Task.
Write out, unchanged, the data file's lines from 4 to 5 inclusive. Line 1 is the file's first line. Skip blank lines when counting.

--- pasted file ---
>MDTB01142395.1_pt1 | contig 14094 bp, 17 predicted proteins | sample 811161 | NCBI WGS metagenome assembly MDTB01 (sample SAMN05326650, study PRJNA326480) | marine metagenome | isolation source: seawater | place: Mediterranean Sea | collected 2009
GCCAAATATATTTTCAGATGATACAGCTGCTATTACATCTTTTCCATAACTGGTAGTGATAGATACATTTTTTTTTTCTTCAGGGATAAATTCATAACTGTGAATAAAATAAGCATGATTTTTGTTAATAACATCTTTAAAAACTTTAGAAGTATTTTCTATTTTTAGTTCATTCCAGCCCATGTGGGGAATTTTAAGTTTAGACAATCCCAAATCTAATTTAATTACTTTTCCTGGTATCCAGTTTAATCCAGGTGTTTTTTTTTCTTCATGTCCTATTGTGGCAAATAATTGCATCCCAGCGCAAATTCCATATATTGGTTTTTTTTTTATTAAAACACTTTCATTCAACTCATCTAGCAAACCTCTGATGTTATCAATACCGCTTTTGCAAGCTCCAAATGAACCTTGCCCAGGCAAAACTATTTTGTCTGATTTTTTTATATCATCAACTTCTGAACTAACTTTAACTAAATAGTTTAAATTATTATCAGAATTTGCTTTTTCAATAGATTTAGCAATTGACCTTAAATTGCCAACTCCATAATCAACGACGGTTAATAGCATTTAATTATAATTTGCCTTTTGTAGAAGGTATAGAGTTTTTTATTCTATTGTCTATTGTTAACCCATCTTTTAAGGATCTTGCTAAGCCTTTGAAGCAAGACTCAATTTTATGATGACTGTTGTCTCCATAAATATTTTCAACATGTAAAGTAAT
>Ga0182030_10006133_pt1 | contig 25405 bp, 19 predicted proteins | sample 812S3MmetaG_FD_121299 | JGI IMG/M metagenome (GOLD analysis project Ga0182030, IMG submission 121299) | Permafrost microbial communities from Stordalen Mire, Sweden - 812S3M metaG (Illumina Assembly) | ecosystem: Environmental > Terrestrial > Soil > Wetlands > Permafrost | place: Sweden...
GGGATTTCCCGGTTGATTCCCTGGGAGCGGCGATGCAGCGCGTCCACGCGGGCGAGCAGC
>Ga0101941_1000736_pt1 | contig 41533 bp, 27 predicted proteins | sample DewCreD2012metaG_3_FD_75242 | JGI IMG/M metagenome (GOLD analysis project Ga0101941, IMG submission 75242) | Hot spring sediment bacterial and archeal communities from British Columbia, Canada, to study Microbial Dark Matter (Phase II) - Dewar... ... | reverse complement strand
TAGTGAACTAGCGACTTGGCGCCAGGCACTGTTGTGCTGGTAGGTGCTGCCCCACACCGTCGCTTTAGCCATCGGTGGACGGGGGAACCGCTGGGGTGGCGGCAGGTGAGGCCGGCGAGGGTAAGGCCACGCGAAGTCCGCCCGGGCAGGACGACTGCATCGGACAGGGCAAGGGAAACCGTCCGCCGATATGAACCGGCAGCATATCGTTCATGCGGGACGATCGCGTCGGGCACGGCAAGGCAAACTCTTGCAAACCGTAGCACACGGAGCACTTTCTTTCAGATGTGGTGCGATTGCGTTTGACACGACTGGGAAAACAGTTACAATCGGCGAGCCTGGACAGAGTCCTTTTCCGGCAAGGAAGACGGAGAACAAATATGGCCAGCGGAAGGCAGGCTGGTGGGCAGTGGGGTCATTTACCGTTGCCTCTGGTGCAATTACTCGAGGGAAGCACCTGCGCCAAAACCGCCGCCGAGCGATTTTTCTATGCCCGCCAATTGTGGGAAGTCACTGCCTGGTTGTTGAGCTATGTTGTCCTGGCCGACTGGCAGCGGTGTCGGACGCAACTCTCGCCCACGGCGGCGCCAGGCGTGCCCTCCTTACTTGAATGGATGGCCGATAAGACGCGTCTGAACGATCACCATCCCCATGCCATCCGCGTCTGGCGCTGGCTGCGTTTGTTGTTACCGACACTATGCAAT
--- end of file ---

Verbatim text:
GGGATTTCCCGGTTGATTCCCTGGGAGCGGCGATGCAGCGCGTCCACGCGGGCGAGCAGC
>Ga0101941_1000736_pt1 | contig 41533 bp, 27 predicted proteins | sample DewCreD2012metaG_3_FD_75242 | JGI IMG/M metagenome (GOLD analysis project Ga0101941, IMG submission 75242) | Hot spring sediment bacterial and archeal communities from British Columbia, Canada, to study Microbial Dark Matter (Phase II) - Dewar... ... | reverse complement strand